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Chambers Lodge - Lake Eacham – Mareeba – Lake Mitchell – Mount Molloy – Mount Carbine Park – Abattoir Swamp – Kingfisher Lodge.

Weather: dry, sunny, hot, but breezy. Top temp 30C

Today we transferred from the Atherton area and drove north to Julatten making many scheduled stops along the way. We listed lots of new species and saw a dramatic change in landscape.

We started with an early breakfast and then a stroll around the grounds of our wonderful lodge, all the usual bird species performed well including very close encounters with Spotted Catbird, Victoria’s Riflebird, Lewin’s Honeyeater and Laughing Kookaburra. We added Black-faced Monarch and White-headed Pigeon just before we left.

a little beauty - the male Mistletoe Bird

Our first stop was the lake at Eacham we arrived as early as we could in the hope of finding Chowchilla and possibly Fernwren, we saw neither but enjoyed a morning walk in the forest listening to the dawn chorus. We saw Tooth-billed Bowerbird singing its heart out and a Bower’s Shrikethrush delivering a wonderful melodic song. We saw Grey & Northern Fantails, lots of common Honeyeaters and we finished off with a nice sighting of two Fan-tailed Cuckoos. Around the lake and car park picnic areas we saw Mistletoe Bird, Figbird, Olive-backed Oriole and more Honeyeaters.

the group assembling at Chambers Lodge

We moved on to the Mareeba area, stopping to look at both species of Crane, Brolga & Sarus, feeding in a ploughed field. Just passed Mareeba we stopped to look over part of Lake Mitchell where a number of species were feeding on the water or in the marshes. Our first Black Swans were seen in good numbers, we also saw a single Caspian Tern, three White-bellied Sea-Eagles, lots of Black Kites, egrets, cormorants and Magpie Geese but very few ducks.

We also stopped in a wooded area to look for Little Eagles, we found nesting Black Kites, a Black-faced Cuckoo-Shrike also on its nest, Forest Kingfisher, Lemon-bellied Flycatcher but no sign of the eagles.

Blue-faced Honeyeater - Bob Longhorn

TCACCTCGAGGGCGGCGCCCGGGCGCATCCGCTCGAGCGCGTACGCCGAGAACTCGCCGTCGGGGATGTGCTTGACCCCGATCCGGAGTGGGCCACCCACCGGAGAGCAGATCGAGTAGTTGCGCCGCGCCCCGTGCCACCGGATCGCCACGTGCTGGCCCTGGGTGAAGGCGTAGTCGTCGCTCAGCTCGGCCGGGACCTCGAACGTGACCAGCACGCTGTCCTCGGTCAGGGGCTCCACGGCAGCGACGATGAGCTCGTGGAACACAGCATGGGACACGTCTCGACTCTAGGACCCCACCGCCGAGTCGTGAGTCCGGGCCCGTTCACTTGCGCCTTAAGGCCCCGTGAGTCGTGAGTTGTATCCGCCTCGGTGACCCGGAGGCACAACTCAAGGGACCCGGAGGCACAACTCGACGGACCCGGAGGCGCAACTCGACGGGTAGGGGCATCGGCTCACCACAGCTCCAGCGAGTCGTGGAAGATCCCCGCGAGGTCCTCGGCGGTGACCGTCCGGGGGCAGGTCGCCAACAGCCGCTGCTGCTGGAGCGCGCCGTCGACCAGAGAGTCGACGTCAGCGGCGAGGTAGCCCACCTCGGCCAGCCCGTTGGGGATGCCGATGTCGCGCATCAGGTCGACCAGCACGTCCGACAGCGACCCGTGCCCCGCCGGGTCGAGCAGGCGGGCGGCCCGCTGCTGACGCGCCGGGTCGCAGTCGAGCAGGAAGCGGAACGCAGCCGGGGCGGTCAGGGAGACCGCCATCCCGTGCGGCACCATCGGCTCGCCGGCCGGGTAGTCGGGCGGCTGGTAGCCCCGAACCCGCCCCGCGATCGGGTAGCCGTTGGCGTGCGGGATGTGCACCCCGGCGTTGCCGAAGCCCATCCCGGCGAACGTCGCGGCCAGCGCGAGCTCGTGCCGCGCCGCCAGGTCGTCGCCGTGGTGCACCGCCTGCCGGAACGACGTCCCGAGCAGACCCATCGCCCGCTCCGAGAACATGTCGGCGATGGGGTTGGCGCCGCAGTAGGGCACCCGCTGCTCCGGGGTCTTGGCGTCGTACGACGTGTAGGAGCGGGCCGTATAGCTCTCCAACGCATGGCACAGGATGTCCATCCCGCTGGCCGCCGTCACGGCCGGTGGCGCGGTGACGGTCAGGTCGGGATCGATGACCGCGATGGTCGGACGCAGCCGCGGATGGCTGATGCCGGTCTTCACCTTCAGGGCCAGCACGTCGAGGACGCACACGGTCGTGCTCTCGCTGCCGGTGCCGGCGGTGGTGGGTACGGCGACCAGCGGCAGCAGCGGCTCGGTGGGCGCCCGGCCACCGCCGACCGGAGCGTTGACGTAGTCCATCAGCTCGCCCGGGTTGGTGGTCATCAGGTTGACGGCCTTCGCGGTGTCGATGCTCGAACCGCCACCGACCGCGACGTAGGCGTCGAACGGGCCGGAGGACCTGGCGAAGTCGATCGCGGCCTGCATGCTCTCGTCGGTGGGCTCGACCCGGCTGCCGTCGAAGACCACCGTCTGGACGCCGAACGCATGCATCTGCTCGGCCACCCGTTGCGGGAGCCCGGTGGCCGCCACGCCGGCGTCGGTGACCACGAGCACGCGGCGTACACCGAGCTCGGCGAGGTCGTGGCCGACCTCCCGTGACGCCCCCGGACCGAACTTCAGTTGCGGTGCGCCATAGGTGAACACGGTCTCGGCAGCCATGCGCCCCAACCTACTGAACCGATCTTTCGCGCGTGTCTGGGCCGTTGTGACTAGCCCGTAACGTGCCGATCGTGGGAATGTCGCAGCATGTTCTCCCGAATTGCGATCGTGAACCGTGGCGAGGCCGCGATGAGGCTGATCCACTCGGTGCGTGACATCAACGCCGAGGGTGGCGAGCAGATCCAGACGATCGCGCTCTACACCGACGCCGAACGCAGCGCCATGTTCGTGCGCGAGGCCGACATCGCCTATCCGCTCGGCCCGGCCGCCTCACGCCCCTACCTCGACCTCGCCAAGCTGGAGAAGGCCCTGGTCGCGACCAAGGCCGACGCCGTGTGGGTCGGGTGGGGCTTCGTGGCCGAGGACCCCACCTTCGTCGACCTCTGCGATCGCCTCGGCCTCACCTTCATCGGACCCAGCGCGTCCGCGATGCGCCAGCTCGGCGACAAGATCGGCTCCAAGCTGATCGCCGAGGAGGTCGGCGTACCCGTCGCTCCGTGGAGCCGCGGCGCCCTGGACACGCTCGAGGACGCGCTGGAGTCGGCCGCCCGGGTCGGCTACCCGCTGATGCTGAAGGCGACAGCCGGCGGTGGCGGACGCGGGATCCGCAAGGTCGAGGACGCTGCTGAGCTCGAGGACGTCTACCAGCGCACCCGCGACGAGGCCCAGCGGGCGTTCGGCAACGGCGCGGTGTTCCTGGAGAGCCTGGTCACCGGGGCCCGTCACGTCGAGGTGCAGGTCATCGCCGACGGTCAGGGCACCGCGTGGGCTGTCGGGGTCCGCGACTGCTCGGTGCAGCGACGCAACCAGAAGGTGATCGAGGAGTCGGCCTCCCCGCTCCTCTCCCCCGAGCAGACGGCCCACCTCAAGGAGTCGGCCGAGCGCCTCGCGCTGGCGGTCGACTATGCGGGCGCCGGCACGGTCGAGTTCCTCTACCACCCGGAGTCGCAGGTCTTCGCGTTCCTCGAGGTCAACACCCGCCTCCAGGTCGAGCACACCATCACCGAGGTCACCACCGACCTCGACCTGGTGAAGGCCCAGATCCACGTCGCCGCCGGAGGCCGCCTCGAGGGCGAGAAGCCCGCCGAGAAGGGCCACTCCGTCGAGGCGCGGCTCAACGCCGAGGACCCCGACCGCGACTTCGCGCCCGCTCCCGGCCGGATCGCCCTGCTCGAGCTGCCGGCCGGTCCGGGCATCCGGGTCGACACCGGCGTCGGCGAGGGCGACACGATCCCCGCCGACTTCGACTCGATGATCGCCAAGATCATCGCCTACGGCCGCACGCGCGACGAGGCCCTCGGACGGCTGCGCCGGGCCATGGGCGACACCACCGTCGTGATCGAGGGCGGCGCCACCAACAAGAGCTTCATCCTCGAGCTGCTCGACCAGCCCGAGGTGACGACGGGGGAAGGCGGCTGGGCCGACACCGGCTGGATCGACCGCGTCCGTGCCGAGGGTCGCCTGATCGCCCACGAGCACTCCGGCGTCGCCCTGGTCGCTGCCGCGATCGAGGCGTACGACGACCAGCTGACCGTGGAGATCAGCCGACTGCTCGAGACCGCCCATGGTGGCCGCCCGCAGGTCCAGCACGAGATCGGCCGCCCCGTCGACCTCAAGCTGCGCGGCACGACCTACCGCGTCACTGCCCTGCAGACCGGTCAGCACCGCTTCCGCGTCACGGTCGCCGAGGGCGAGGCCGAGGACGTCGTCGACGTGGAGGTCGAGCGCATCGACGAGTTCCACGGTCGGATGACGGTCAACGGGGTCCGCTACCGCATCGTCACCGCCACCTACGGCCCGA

Next we stopped in the village of Mount Molloy, first for coffee and later for lunch. Our coffee stop produced several species including a few new ones. Little Friar, Scaly-breasted Lorikeet and Rufous Whistler to name but a few. Whilst during our lunch break we added Blue-faced Honeyeater and watched a group of the beautiful Rainbow Lorikeet.

Great Bowerbird

For the afternoon birding we drove further north to Mount Carbine stopping once in a side road to search for Australian Bustard. We saw four or five of these magnificent beasts with a couple of the makes very close to the roadside. Next we stopped at the Carbine caravan park and spent a good hour walking through the trees, it was very productive. Our main target species was the Tawny Frogmouth, this strange animal looks prehistoric we saw a pair, one of them was on its nest.

Tawny Frogmouth

The Great Bowerbird was another of our targets, we found the bower but it took a while for the male to return, he was fantastic. A perfect bower must be kept tidy at all times, he flew down and began tidying both ends, his collection of display-items were all shiny white, mainly stones but also plastic tops, small bits of glass and bottle tops.

Other species seen in the caravan park were: Pale-headed Parakeets, Galah, Red-winged Parrots, both Black-faced and White-bellied Cuckoo-Shrikes, Little & Noisy Friarbirds and a several species mentioned earlier.

another beauty - the Galah taken by Bob Longhorn

Now we turned round and headed back south turning off towards Julatten just before we re-entered Mt. Molloy, we stopped at a little reserve called Abattoir Swamp. It was very windy there we only saw a few birds, Mistletoe Bird, Graceful Honeyeater, Rufous Whistler and a few common species like Willy Wagtail. A short boardwalk led us to a hide which overlooked the swamp which was virtually dry and bird-less.

Australian Bustard

Lastly we stopped at a well-known area to look for Blue-faced Parrot-Finch without success, but we did see a number of other birds, including the beautiful White-cheeked Honeyeater and some Topknot Pigeons.

We arrived at Kingfisher Park around 5pm and settled into our rooms, some of the group just relaxed, others went walking in the grounds, it is a wonderful venue for birding groups, it has large forested grounds, an orchard, a stream where Platypus is seen regularly and many bird feeders near the apartments.  At 6:30pm we drove to a large pub a couple of k’s along the road for dinner, I was in bed by 9:30pm! Our list of species is approaching the 180 mark after 5 days in the field.